BOOK RECOMMENDATION: Sylvan dread and grief in Dale Bailey’s “In the Night Wood.”

Dale Bailey’s novel In the Night Wood exists in the nether region between dark fantasy and psychological horror. Charles and Erin Hayden have suffered a terrible loss, the accidental death of their six-year old daughter Lissa. Their marriage is also on the rocks due to Charles’ affair with a fellow professor, which in turn has caused Charles professional strife. Roughly a year after the tragic loss, Erin finds that she is the heir to the home of Caedmon Hollow, the author of an obscure British Victorian fantasy novel. The couple leave their North Carolina home, where Charles intends to research and possibly write a book about the author in hopes of rekindling his academic career. The couple also hope that the change in scenery will help heal the rift in their relationship.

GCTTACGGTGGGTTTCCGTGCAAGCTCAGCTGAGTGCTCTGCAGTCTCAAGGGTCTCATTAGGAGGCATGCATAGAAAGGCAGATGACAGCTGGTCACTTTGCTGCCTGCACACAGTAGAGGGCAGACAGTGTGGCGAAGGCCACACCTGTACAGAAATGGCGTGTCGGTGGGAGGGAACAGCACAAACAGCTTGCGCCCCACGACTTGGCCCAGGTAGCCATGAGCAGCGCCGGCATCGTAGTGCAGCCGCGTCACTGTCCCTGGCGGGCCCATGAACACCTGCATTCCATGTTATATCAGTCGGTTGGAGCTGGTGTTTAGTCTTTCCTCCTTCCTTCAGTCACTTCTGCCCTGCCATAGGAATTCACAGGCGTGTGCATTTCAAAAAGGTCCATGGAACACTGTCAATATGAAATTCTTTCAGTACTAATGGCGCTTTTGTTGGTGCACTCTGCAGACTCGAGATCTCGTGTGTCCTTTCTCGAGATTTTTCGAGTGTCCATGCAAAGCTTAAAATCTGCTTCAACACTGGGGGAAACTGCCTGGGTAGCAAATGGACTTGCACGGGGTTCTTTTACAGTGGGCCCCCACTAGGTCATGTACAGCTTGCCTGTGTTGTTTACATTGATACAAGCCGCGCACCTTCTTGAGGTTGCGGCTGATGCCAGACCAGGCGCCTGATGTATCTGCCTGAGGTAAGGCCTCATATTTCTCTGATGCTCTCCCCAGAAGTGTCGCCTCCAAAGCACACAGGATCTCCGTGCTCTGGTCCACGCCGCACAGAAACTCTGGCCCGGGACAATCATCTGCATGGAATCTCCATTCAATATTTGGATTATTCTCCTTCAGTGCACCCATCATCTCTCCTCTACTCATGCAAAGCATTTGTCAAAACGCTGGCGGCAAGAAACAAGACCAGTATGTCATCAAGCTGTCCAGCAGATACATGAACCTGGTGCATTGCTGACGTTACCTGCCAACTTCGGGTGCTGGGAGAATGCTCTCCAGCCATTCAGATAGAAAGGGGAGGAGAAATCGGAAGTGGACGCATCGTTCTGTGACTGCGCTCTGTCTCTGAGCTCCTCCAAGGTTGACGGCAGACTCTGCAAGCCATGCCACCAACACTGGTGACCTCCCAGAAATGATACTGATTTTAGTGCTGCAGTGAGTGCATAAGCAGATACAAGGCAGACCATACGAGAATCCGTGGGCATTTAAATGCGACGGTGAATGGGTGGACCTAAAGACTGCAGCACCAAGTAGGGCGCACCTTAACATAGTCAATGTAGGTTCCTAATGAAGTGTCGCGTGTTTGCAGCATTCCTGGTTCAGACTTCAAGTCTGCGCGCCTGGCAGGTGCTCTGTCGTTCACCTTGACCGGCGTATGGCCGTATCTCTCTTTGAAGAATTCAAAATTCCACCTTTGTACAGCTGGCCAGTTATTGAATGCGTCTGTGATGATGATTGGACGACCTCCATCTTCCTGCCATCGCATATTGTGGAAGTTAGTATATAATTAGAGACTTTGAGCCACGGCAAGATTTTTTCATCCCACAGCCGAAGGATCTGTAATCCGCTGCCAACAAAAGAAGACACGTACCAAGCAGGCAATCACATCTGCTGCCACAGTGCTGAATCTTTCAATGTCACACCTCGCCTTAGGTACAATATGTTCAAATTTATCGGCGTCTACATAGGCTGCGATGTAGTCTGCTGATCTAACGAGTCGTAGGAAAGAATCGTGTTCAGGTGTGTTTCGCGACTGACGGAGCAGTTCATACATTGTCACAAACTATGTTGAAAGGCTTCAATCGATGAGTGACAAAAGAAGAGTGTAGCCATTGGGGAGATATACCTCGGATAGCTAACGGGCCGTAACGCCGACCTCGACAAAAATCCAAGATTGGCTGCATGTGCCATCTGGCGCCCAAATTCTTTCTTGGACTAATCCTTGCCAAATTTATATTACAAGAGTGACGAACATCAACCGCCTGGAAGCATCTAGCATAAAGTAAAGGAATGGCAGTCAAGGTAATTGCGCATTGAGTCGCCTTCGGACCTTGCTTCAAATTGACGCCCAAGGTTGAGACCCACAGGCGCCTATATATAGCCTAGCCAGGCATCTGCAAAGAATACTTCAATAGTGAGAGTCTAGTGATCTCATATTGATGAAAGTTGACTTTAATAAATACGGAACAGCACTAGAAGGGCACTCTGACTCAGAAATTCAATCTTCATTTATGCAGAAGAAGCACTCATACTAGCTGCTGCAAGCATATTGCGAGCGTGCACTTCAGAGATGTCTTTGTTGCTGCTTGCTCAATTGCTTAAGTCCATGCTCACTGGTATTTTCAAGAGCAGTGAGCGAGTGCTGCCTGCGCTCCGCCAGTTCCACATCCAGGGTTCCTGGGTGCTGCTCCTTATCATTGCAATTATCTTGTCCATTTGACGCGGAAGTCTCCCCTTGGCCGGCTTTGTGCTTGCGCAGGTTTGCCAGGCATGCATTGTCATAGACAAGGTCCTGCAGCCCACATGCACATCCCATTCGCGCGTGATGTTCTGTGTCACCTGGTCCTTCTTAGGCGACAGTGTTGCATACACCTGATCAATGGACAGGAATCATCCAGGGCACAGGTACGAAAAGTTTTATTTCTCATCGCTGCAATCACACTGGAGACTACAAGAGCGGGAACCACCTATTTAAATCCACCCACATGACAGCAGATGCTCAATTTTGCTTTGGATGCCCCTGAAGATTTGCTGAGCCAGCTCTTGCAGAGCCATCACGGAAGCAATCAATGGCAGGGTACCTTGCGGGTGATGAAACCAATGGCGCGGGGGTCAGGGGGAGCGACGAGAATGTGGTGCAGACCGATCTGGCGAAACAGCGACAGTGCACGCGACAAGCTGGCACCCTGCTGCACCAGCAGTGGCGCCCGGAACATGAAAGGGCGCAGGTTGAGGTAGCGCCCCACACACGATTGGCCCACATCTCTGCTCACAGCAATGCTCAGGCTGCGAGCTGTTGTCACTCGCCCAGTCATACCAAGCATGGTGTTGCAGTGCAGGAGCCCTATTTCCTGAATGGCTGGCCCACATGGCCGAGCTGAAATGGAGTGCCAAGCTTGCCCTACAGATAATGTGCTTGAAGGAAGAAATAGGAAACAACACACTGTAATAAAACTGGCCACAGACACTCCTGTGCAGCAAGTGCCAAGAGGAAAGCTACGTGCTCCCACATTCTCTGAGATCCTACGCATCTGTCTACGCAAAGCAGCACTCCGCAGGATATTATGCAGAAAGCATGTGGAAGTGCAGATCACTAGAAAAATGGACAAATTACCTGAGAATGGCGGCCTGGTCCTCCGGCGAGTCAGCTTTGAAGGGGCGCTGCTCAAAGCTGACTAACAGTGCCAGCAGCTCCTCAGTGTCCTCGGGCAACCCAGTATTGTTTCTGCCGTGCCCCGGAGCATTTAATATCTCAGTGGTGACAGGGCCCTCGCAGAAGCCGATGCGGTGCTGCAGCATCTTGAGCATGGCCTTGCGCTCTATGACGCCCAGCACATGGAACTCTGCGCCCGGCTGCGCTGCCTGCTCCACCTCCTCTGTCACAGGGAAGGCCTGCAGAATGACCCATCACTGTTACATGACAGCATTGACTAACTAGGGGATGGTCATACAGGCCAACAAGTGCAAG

Located at the edge of a primeval woodland, Hollow House is the quintessential Gothic mansion, overlooking the ominously-named Eorl Wood. The nearby village, Yarrow, has suffered a loss of its own: a young girl has gone missing. In this atmosphere of grief and fear, both Charles and Erin begin seeing things in the wood, such as glimpses of a lost little girl and the shadow of an antler-crowned figure. Charles goes down the rabbit hole of research, making connections between the local folklore and Caedmon Hollow’s phastamorgic novel. Erin isolates further, drowning her sorrows in alcohol and pharmaceuticals.

In the Night Wood is a darkly lyrical tale, drenched in literary allusion, referencing Yeats, Pre-Raphaelite literature to older folk tales, such as the Erl King and changeling myths. The novel is filled with images of sylvan dread and imbued with the kind of Celtic Twilight aura that runs through the work of Alan Garner. The undercurrent of grief gives the story an emotional weight that grounds the dark ephemerality of the narrative. Recommended for fans of Elizabeth Hand, Sarah Waters and Alan Garner.

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